Germany reported the youngest average age of full professors at 52, followed by 54 in France, 55 in the UK and 58 in Italy.

In conclusion, the report said that in terms of academic career prospects, the four countries are extremely different. The UK and Germany are characterised by an expanding academic staff population, where the youngest (under 40) has increased by 3.5% and 7% respectively.

The French system is contracting by almost 7%, partly explained by the lure of “very well established private higher education systems involving business schools which offer far higher salaries but at the expense of demanding teaching loads” and a competing research system composed of research centres such as the National Centre for Scientific Research (CNRS).

The report said the data for Italy is “a cause of concern”, with the system shrinking by 3% and the youngest category having been reduced by 25%.

The Italian higher education system was “the main example of brain drain” with a high number of people leaving the country after completing their doctoral studies, said the report.

Recommendations for Italy

The report recommends that Italy should align basic academic salaries to the level of its main international competitors, which it suggests would mean a €2,000 salary increase for staff and cost to the government of €80 million per year.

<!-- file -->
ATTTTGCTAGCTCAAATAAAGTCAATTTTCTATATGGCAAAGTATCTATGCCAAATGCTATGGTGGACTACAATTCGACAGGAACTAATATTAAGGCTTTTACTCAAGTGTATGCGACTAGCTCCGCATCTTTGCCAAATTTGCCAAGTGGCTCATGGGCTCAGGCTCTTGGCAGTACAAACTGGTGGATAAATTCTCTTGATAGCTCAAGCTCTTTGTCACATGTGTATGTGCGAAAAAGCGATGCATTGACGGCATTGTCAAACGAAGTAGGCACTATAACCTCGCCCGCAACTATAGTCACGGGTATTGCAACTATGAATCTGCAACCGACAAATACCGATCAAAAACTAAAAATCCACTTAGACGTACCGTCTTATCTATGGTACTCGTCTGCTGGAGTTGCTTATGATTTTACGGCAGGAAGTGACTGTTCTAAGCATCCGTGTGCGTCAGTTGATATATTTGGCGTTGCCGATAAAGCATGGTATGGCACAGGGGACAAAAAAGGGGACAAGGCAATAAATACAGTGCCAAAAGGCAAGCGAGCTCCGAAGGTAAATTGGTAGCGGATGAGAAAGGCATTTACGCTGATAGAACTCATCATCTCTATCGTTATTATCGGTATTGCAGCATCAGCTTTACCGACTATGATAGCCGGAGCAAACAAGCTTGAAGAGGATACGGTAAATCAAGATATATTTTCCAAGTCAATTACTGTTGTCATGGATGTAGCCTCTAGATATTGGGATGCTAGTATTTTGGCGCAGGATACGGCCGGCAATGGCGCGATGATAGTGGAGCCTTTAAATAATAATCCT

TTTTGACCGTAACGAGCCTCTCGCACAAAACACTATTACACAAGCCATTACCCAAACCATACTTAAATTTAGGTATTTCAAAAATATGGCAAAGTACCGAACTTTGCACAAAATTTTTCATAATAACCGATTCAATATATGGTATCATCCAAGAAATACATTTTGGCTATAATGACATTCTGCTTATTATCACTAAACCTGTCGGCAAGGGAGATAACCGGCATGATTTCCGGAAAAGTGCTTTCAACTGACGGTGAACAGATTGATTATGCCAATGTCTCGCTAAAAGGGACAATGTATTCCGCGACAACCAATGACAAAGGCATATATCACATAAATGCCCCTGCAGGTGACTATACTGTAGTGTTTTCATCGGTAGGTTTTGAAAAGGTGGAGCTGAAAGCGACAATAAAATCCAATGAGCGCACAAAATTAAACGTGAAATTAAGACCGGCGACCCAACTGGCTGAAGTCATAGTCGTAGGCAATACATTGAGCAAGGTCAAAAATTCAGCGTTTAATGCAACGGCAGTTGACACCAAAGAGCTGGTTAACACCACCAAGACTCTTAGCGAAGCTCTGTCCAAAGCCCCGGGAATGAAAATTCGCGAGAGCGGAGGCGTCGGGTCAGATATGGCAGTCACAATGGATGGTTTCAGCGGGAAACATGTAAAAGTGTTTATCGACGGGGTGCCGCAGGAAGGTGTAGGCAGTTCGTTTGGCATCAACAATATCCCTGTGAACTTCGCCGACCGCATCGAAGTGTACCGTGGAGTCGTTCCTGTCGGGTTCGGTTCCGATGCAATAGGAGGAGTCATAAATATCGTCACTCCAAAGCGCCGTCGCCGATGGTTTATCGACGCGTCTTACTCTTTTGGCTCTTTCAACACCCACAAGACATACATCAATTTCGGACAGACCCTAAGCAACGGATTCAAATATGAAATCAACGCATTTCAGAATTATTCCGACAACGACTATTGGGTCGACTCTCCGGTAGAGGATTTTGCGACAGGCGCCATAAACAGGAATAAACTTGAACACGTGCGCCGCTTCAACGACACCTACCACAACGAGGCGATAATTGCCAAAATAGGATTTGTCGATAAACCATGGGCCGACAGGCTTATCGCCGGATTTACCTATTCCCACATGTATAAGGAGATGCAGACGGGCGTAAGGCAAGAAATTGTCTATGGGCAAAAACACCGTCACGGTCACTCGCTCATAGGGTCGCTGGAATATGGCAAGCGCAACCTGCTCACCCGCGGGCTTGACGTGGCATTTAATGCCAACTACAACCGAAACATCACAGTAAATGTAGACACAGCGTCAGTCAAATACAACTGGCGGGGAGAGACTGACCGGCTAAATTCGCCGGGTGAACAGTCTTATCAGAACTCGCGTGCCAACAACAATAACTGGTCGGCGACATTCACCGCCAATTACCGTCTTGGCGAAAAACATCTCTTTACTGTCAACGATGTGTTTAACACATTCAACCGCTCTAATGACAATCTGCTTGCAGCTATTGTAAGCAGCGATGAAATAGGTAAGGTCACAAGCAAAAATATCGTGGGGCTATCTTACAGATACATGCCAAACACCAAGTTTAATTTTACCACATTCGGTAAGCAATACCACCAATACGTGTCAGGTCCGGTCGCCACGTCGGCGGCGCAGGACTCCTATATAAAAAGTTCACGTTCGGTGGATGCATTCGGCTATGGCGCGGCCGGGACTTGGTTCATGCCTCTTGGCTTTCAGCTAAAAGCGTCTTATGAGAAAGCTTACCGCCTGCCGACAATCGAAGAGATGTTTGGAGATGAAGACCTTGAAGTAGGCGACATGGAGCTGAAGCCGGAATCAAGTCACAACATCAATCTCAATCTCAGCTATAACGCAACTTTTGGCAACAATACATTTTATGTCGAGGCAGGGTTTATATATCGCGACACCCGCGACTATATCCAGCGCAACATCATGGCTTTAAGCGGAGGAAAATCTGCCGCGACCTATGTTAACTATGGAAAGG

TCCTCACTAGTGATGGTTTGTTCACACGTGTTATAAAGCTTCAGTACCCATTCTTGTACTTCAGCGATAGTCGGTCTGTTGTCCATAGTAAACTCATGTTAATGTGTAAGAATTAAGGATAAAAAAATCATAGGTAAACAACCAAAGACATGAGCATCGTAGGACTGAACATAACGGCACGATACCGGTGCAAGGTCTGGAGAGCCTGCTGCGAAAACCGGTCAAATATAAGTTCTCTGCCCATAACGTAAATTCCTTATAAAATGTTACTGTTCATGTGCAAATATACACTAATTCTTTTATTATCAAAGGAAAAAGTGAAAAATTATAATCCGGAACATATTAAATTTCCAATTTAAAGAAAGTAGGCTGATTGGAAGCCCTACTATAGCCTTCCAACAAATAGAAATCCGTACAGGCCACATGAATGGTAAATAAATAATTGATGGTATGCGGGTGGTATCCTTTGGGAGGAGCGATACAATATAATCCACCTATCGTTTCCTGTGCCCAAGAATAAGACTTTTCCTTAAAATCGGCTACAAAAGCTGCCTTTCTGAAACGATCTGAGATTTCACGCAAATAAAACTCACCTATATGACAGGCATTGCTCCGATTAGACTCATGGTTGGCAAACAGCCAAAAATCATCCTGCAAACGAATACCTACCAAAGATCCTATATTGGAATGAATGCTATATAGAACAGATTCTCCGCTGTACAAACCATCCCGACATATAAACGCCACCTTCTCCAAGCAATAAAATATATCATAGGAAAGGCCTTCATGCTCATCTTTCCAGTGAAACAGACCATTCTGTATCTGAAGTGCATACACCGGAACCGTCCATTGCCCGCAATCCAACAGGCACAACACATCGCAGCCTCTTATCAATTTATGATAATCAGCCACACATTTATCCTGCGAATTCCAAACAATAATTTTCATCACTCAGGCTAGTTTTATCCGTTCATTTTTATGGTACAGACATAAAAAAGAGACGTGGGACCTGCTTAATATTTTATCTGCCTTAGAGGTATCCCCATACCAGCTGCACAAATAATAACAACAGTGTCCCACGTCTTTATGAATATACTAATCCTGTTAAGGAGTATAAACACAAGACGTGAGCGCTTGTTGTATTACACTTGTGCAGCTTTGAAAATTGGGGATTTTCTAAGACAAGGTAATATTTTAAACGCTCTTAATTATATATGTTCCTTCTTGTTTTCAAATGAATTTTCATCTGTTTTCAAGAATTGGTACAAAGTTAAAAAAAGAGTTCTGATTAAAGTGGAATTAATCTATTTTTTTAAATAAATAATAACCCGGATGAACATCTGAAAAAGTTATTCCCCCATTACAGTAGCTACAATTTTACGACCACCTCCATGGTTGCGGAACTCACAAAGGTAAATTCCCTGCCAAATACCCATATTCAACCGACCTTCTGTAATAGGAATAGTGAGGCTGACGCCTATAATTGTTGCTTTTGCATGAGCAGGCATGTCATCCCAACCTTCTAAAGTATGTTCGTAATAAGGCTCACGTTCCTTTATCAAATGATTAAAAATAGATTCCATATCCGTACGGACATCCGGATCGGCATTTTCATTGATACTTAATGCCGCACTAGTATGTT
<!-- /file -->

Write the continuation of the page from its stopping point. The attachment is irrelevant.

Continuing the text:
Secondly, it calls for a variable component based on research performance as in the UK and Germany; and thirdly, it suggests a “geographical differentiation” as in Germany and France.

“Altogether these reforms would cost less than the German and French Excellence Initiatives, which cost respectively €400 million and €1,500 million per year,” said the report.

Martin Andler, president of the Initiative for Science in Europe and professor emeritus at Université de Versailles Saint-Quentin in France, told University World News: “This study is very interesting, but it should be pointed out that researchers do not choose an academic career because the pay is great, but because they love the science and the freedom to decide what to work on.

“There are however some conditions that have to be met, keeping in mind that academics come from the limited pool of very talented students, including an income which allows one to live decently, a clearly defined career path, and that they are able to decide their topics.

“These conditions are being met less and less, with moreover huge inequalities between countries. A study like this one gives much-needed insight into the extent of the problem.”

Nic Mitchell is a UK-based freelance journalist and PR consultant specialising in European and international higher education. Follow @DelaCour_Comms on Twitter. He blogs at